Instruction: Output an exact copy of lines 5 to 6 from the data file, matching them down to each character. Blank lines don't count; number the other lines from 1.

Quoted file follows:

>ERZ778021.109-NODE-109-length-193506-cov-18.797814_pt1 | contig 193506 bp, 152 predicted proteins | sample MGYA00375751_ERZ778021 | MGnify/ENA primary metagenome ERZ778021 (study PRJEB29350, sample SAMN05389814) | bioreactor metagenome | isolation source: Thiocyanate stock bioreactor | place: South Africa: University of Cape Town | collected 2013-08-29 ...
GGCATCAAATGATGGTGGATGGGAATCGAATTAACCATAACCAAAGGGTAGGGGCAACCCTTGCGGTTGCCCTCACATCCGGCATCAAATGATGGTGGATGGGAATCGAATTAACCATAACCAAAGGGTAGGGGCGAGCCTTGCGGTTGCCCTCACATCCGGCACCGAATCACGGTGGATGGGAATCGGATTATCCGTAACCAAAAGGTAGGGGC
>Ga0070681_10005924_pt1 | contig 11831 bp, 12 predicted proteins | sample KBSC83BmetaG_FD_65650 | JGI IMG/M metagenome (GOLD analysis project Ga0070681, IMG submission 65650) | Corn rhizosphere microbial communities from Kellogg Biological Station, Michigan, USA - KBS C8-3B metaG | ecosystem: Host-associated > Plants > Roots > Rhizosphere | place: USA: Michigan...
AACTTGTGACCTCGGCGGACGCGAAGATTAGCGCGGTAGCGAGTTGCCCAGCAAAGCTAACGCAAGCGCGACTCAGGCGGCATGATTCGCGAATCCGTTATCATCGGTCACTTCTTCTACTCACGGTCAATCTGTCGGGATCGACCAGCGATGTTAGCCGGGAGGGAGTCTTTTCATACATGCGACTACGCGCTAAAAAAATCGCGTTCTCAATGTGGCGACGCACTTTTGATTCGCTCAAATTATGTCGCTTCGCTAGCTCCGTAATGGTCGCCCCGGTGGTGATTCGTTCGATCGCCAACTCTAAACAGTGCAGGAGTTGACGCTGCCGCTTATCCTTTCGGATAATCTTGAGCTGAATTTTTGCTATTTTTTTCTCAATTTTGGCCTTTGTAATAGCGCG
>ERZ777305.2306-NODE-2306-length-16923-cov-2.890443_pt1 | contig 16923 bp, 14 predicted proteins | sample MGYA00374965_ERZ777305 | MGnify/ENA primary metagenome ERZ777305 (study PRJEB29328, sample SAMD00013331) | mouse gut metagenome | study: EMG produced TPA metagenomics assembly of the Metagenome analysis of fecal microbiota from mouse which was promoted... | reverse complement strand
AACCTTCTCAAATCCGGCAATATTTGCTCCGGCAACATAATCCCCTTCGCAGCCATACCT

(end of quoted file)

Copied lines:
>ERZ777305.2306-NODE-2306-length-16923-cov-2.890443_pt1 | contig 16923 bp, 14 predicted proteins | sample MGYA00374965_ERZ777305 | MGnify/ENA primary metagenome ERZ777305 (study PRJEB29328, sample SAMD00013331) | mouse gut metagenome | study: EMG produced TPA metagenomics assembly of the Metagenome analysis of fecal microbiota from mouse which was promoted... | reverse complement strand
AACCTTCTCAAATCCGGCAATATTTGCTCCGGCAACATAATCCCCTTCGCAGCCATACCT